According to its latest Investment Quarterly Report, HSBC Global Asset Management believes that going forward investors need to be selective when it comes to their investments in readiness for hopefully an eventual return to some market stability in 2012.
Investor confidence plunged in 2011 as Europe’s debt crisis escalated and U.S. politicians squabbled over deficit proposals. Currently the eurozone is teetering on the brink of recession and it may take several years to fix its problems. The U.S. is looking in better shape but gross government debt is rising and tensions are expected to remain high in the run-up to the presidential and congressional elections. Growth in Asia is likely to slow too, primarily because this region cannot entirely decouple itself from the rest of the world, the report authored by Philip Poole, Global Head of Macro & Investment Strategy, HSBC Global Asset Management, said.
But the report points out that slower-growth, does not equal zero growth. HSBC forecasts 8.6% and 7.5% GDP expansion for China and India respectively this year, figures well into positive territory – and growth most Western economies would be delighted to come close to. The report also argues that some profitable Asian companies are now undervalued, and as such their shares have potential to rise over the medium to long term.
Poole added: “We currently favour the so-called cyclical sectors in emerging markets, namely industrials, materials, financials and energy as central banks in countries including China, Brazil, Indonesia and Thailand have cut interest rates (or reserve ratios) to stimulate growth as concern about inflation recedes. And many such countries still have scope to ease further and to fund development projects with bond sales, while in many Western countries rates are already near zero and public debt is significant.”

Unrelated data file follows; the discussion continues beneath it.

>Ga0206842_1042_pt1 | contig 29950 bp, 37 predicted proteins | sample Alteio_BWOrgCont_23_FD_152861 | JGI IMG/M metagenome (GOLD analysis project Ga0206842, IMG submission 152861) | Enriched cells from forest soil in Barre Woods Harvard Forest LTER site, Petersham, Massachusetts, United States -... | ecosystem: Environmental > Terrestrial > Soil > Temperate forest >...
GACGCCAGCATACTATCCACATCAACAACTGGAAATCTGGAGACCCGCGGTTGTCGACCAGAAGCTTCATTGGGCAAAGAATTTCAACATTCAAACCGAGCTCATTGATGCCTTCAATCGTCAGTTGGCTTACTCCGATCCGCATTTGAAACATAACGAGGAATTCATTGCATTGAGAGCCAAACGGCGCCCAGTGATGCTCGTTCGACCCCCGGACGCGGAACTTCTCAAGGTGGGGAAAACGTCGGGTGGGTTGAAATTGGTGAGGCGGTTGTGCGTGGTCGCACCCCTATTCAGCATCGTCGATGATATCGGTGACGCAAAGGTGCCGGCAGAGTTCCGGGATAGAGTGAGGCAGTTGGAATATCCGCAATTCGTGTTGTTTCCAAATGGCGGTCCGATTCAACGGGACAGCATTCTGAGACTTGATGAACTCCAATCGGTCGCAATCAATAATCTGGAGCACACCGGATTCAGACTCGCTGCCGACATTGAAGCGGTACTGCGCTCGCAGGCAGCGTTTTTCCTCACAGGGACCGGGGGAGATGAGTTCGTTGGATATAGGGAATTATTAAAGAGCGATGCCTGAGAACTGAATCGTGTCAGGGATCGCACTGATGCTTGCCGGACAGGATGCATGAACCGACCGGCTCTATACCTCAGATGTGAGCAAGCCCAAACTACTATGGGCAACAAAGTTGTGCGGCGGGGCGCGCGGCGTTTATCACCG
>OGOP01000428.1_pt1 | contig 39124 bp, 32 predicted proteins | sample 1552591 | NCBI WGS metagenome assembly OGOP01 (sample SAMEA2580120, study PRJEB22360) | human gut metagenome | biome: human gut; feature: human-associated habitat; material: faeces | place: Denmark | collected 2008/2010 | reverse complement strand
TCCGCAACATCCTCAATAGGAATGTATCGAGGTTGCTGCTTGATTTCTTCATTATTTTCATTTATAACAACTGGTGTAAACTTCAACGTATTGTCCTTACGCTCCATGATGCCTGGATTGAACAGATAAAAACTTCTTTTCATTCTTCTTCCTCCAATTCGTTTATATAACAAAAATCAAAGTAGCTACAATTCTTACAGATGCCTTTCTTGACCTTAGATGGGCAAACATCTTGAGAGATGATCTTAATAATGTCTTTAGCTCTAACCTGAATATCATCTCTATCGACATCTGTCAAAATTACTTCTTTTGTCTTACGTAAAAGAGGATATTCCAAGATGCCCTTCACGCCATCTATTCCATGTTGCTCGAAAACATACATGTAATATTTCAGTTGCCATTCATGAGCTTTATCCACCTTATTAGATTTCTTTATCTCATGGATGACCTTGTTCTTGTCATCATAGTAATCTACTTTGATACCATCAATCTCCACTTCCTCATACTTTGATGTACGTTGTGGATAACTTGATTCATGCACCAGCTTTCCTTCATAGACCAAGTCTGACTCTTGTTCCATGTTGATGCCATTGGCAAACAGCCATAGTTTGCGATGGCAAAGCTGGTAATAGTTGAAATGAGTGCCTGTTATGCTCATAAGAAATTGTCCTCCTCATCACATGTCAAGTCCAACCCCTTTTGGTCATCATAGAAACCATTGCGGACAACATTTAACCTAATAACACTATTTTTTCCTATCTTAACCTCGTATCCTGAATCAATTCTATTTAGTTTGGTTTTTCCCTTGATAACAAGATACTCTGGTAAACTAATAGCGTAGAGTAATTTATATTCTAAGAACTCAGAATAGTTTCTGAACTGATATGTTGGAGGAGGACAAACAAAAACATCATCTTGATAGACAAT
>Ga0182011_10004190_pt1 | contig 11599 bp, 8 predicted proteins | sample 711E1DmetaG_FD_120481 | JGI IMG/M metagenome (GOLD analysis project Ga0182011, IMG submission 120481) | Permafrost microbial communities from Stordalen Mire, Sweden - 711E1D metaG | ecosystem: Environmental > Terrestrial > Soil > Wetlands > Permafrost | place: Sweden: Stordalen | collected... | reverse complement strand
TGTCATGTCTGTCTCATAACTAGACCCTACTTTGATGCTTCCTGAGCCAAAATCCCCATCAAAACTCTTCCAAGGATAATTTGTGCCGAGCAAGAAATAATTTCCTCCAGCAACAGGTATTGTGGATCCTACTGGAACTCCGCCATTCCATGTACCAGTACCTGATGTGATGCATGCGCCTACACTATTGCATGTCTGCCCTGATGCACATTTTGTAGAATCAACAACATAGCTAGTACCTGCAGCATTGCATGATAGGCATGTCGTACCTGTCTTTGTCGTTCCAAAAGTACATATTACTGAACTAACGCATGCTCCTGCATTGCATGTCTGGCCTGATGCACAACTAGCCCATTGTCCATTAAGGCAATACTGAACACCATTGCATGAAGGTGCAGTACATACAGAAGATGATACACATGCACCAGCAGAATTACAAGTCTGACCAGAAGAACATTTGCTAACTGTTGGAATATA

HSBC Global Asset Management expects growth in emerging markets will increasingly be driven by domestic consumption and by urbanisation, meaning companies providing goods and services aligned to these trends are likely to benefit and that not only will these be companies selling directly to the end consumer or government, but those further back in the supply chain, such as raw commodities producers.
While the report focuses on Western and Emerging economies, the MENA landscape poses several opportunities but also calls for caution. Daniel Rudd, Head of MENA Wholesale, HSBC Global Asset Management, said. “It’s true local investors have not only been keeping an eye on the European debt crisis, but have also been sitting on the sidelines awaiting the outcome of the Arab Spring”.
“There are several positive developments for the region. Firstly average growth is running around 3.5% which would be the envy of most Western economies and secondly, it’s clear the region needs signals of change within the financial markets. The UAE and Qatar are committed to eventually being included in the MSCI benchmark. Overlay this with recent developments within Saudi Arabia, the largest Arab economy, progression is showing through the consideration of change to foreign ownership listed shares within Saudi market, which could be a true indication of encouragement for the region”.
In the bond markets, the flight to safety in 2011 saw investors leave corporate credit in favour of government risk and this has left the bonds of some profitable companies undervalued. Learning from the recent credit crunch, many companies in Asia and beyond have stockpiled cash, building their balance sheets as a preemptive defensive measure. Should the eurozone crisis escalate and continental European banks curb lending again, these companies will be far better equipped to fund themselves from internal resources than they were in the dark days after 2008 notes the report.